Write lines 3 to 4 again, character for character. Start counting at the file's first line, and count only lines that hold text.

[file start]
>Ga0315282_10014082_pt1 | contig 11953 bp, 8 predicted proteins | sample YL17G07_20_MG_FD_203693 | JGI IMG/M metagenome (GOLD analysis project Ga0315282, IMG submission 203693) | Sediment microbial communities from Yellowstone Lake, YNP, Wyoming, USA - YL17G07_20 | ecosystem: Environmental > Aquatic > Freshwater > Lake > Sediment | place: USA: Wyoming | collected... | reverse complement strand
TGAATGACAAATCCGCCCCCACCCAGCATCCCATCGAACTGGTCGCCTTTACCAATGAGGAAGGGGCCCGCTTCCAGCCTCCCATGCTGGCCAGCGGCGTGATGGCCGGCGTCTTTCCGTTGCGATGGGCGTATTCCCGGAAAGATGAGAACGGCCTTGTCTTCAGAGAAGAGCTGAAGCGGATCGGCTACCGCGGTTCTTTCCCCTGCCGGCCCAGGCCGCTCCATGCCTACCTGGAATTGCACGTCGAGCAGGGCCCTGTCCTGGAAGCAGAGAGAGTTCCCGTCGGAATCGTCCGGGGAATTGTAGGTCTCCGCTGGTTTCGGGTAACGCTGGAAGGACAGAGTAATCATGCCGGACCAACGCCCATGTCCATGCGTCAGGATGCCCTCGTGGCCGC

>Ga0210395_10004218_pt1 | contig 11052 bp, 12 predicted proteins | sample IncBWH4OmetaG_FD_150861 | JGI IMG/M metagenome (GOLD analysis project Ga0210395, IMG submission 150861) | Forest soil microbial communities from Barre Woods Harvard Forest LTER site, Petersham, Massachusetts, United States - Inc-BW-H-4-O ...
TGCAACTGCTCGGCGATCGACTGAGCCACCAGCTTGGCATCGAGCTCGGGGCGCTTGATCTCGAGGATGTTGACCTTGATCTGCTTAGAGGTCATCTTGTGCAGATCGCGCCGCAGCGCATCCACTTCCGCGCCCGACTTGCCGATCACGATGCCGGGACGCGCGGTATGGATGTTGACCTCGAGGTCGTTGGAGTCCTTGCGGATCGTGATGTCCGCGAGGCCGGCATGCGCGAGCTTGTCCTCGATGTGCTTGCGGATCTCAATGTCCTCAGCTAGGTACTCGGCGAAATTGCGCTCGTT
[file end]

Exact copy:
>Ga0210395_10004218_pt1 | contig 11052 bp, 12 predicted proteins | sample IncBWH4OmetaG_FD_150861 | JGI IMG/M metagenome (GOLD analysis project Ga0210395, IMG submission 150861) | Forest soil microbial communities from Barre Woods Harvard Forest LTER site, Petersham, Massachusetts, United States - Inc-BW-H-4-O ...
TGCAACTGCTCGGCGATCGACTGAGCCACCAGCTTGGCATCGAGCTCGGGGCGCTTGATCTCGAGGATGTTGACCTTGATCTGCTTAGAGGTCATCTTGTGCAGATCGCGCCGCAGCGCATCCACTTCCGCGCCCGACTTGCCGATCACGATGCCGGGACGCGCGGTATGGATGTTGACCTCGAGGTCGTTGGAGTCCTTGCGGATCGTGATGTCCGCGAGGCCGGCATGCGCGAGCTTGTCCTCGATGTGCTTGCGGATCTCAATGTCCTCAGCTAGGTACTCGGCGAAATTGCGCTCGTT